251 F2d 748 Mandelbaum v. United States

251 F.2d 748

Morris MANDELBAUM, Plaintiff-Appellant,
UNITED STATES of America, Defendant-Appellee, and Frank
Savage, Defendant.

No. 40, Docket 23757.

United States Court of Appeals Second Circuit.

Argued Nov. 20, 1957.
Decided Jan. 17, 1958.

James M. Gilleran, New York City (Jacob M. Offenhender, Brooklyn, N.Y., on the brief), for appellant.

Cornelius W. Wickersham, Jr., U.S. Atty., for the Eastern District of New York, Brooklyn, N.Y. (Margaret E. Millus, Asst. U.S. Atty., E.D.N.Y., Brooklyn, N.Y., of counsel), for appellee.

Before HINCKS, LUMBARD and WATERMAN, Circuit Judges.

HINCKS, Circuit Judge.

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This an appeal from a judgment entered for the defendant United States after trial without a jury in an action, arising out of a vehicular collision, brought under the Federal Tort Claims Act, 28 U.S.C.A. 1346(b). The defendant Savage, who was the driver of the defendant's vehicle, was never served but, as hereinafter appears, testified in the plaintiff's behalf.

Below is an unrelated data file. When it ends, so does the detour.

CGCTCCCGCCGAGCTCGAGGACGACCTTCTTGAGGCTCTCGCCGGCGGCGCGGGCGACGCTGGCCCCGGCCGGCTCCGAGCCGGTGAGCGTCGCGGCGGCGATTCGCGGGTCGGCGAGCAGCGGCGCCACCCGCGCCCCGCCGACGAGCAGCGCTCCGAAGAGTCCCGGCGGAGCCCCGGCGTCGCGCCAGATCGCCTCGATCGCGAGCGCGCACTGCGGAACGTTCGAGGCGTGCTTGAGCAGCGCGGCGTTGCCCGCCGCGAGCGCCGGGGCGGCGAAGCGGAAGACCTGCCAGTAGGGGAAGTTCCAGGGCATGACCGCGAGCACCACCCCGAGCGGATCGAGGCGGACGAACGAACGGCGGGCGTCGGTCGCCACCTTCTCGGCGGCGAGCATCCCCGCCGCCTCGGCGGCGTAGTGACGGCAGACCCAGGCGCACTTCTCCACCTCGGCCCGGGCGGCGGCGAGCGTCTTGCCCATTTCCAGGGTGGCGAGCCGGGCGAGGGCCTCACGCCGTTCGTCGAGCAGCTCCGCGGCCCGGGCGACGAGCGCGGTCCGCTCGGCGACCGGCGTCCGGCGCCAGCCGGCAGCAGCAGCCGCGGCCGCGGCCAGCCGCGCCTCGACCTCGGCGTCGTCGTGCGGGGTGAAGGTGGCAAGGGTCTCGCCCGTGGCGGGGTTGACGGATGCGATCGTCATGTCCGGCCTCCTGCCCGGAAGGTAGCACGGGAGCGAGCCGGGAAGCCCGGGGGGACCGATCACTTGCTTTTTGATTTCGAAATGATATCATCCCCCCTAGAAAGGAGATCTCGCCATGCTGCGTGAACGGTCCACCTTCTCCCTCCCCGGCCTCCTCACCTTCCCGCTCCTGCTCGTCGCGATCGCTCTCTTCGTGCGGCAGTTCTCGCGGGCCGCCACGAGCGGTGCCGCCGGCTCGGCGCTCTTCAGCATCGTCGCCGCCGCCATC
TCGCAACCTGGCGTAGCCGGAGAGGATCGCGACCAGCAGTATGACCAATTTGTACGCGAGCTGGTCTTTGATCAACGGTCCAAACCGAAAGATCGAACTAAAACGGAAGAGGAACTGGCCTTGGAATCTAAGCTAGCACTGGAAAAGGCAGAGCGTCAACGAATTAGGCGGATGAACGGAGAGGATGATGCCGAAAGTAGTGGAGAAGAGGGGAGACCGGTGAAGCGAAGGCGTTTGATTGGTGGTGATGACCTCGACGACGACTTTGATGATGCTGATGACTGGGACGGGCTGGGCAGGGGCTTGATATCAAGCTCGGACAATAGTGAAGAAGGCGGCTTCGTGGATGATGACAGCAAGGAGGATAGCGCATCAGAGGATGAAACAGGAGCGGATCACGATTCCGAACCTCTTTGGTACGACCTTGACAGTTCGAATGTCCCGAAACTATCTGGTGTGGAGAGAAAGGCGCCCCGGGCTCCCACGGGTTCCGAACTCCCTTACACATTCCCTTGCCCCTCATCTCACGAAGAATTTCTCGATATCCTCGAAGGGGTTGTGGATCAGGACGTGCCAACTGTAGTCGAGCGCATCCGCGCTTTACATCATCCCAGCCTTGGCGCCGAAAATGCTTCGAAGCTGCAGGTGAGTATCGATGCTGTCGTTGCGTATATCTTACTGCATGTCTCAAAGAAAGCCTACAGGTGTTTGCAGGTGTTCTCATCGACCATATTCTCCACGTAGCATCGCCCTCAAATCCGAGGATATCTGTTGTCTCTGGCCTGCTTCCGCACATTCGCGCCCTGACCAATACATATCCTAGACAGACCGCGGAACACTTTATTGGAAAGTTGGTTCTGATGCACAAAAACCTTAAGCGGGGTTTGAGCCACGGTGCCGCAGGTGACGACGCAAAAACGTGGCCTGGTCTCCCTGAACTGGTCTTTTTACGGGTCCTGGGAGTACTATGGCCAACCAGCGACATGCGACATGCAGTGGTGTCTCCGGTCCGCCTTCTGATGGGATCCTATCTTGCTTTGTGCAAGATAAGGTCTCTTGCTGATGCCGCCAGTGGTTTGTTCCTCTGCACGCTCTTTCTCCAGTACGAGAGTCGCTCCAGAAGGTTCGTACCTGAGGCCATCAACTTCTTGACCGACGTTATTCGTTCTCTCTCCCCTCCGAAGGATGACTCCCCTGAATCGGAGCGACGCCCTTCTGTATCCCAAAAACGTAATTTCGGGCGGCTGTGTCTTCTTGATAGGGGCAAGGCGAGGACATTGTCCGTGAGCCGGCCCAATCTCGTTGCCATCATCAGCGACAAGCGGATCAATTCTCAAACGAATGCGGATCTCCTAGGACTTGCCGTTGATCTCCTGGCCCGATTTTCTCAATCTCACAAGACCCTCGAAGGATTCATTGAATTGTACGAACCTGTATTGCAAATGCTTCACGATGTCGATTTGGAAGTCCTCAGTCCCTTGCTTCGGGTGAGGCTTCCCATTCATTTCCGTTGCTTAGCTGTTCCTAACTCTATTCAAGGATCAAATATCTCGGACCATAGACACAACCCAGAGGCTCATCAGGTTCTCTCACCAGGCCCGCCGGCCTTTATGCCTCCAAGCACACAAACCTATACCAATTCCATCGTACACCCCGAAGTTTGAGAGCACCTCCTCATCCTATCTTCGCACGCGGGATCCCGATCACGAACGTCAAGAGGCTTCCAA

The following facts are undisputed. For approximately three months before the incident giving rise to this suit, Savage was stationed at the Fort Hamilton army base in Brooklyn. He had never been in the metropolitan area before. For one week prior to the incident he had been working daily at Fort Tilden, also in Long Island, about five miles away and each day had traveled both ways by passenger car over the Belt Parkway. However, on the morning of the day in question, February 11, 1952, Savage was given a United States Army truck to drive in getting to and from Fort Tilden. Since trucks are forbidden on the Belt Parkway, Savage was directed to take a different route. In the morning, while on his way to Fort Tilden, Savage lost his way but with aid from a policeman reached his destination.